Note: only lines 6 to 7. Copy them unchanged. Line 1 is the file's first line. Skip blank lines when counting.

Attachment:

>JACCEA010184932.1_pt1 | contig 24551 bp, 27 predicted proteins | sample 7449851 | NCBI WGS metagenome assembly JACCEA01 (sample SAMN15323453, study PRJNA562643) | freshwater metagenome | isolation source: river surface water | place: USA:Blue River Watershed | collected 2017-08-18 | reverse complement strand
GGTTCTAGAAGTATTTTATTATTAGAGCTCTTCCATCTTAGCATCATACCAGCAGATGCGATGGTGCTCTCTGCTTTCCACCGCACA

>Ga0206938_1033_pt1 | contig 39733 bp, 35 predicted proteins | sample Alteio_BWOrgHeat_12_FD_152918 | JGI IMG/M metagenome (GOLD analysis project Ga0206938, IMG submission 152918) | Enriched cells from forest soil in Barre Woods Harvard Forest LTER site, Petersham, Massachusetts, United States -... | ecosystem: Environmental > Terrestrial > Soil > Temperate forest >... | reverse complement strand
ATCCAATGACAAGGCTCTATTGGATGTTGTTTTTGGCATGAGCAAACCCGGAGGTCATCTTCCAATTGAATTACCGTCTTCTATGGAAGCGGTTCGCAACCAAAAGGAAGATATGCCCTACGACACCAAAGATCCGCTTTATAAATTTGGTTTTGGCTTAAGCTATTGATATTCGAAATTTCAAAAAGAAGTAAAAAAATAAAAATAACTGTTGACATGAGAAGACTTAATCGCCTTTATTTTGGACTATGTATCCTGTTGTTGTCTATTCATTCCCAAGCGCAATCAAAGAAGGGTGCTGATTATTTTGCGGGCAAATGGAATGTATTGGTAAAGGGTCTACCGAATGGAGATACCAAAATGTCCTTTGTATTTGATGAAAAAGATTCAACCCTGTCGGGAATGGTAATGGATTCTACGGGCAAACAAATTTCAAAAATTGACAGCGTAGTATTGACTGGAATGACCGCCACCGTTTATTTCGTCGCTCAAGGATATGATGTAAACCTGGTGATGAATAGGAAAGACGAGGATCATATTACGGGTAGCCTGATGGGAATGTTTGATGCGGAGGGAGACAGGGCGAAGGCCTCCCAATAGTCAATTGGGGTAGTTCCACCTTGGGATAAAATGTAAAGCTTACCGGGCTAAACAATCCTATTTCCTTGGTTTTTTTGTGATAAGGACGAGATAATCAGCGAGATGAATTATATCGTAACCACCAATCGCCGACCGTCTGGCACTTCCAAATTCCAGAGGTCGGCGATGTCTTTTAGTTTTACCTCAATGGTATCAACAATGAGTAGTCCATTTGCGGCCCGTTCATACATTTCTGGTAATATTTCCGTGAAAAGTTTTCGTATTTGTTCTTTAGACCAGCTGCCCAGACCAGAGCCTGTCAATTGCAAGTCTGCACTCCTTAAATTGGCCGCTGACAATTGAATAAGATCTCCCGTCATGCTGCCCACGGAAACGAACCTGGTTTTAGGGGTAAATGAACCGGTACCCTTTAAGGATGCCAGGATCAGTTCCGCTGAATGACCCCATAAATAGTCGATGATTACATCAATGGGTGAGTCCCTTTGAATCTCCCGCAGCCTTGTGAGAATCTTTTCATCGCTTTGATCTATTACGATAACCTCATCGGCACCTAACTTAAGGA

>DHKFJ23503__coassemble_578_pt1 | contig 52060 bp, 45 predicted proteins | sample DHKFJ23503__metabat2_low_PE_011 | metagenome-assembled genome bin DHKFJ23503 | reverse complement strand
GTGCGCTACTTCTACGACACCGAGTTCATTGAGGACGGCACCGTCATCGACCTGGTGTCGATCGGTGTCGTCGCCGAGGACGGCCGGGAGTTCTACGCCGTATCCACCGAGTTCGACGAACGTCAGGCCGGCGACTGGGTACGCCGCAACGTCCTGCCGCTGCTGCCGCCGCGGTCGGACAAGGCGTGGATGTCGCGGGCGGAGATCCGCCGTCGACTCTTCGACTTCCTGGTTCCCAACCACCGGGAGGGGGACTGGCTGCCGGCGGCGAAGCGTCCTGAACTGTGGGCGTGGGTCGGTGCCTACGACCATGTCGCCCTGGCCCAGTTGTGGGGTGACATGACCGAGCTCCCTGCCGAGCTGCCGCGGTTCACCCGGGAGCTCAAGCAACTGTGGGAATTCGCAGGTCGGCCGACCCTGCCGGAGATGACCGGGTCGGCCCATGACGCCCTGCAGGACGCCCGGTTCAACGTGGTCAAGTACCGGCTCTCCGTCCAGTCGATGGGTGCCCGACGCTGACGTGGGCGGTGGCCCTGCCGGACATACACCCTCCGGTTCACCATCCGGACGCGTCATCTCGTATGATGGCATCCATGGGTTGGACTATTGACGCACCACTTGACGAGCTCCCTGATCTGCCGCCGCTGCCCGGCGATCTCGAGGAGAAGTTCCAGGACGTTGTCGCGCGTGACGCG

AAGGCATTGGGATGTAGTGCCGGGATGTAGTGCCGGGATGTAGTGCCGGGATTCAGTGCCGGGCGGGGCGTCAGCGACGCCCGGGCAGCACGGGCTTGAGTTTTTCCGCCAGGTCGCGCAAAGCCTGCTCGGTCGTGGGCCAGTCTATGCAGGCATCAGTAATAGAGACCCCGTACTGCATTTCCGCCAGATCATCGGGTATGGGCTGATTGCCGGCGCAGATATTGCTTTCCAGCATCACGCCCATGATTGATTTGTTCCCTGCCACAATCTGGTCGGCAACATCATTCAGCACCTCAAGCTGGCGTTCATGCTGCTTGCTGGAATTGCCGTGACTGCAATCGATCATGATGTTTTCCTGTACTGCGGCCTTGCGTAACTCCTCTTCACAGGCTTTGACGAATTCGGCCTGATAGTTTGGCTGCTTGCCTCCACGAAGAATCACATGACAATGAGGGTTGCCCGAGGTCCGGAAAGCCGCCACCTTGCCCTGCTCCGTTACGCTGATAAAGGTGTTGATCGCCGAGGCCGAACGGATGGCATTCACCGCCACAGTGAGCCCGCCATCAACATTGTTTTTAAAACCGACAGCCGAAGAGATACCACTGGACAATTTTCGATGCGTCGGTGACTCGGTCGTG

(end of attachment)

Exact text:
GTGCGCTACTTCTACGACACCGAGTTCATTGAGGACGGCACCGTCATCGACCTGGTGTCGATCGGTGTCGTCGCCGAGGACGGCCGGGAGTTCTACGCCGTATCCACCGAGTTCGACGAACGTCAGGCCGGCGACTGGGTACGCCGCAACGTCCTGCCGCTGCTGCCGCCGCGGTCGGACAAGGCGTGGATGTCGCGGGCGGAGATCCGCCGTCGACTCTTCGACTTCCTGGTTCCCAACCACCGGGAGGGGGACTGGCTGCCGGCGGCGAAGCGTCCTGAACTGTGGGCGTGGGTCGGTGCCTACGACCATGTCGCCCTGGCCCAGTTGTGGGGTGACATGACCGAGCTCCCTGCCGAGCTGCCGCGGTTCACCCGGGAGCTCAAGCAACTGTGGGAATTCGCAGGTCGGCCGACCCTGCCGGAGATGACCGGGTCGGCCCATGACGCCCTGCAGGACGCCCGGTTCAACGTGGTCAAGTACCGGCTCTCCGTCCAGTCGATGGGTGCCCGACGCTGACGTGGGCGGTGGCCCTGCCGGACATACACCCTCCGGTTCACCATCCGGACGCGTCATCTCGTATGATGGCATCCATGGGTTGGACTATTGACGCACCACTTGACGAGCTCCCTGATCTGCCGCCGCTGCCCGGCGATCTCGAGGAGAAGTTCCAGGACGTTGTCGCGCGTGACGCG

AAGGCATTGGGATGTAGTGCCGGGATGTAGTGCCGGGATGTAGTGCCGGGATTCAGTGCCGGGCGGGGCGTCAGCGACGCCCGGGCAGCACGGGCTTGAGTTTTTCCGCCAGGTCGCGCAAAGCCTGCTCGGTCGTGGGCCAGTCTATGCAGGCATCAGTAATAGAGACCCCGTACTGCATTTCCGCCAGATCATCGGGTATGGGCTGATTGCCGGCGCAGATATTGCTTTCCAGCATCACGCCCATGATTGATTTGTTCCCTGCCACAATCTGGTCGGCAACATCATTCAGCACCTCAAGCTGGCGTTCATGCTGCTTGCTGGAATTGCCGTGACTGCAATCGATCATGATGTTTTCCTGTACTGCGGCCTTGCGTAACTCCTCTTCACAGGCTTTGACGAATTCGGCCTGATAGTTTGGCTGCTTGCCTCCACGAAGAATCACATGACAATGAGGGTTGCCCGAGGTCCGGAAAGCCGCCACCTTGCCCTGCTCCGTTACGCTGATAAAGGTGTTGATCGCCGAGGCCGAACGGATGGCATTCACCGCCACAGTGAGCCCGCCATCAACATTGTTTTTAAAACCGACAGCCGAAGAGATACCACTGGACAATTTTCGATGCGTCGGTGACTCGGTCGTG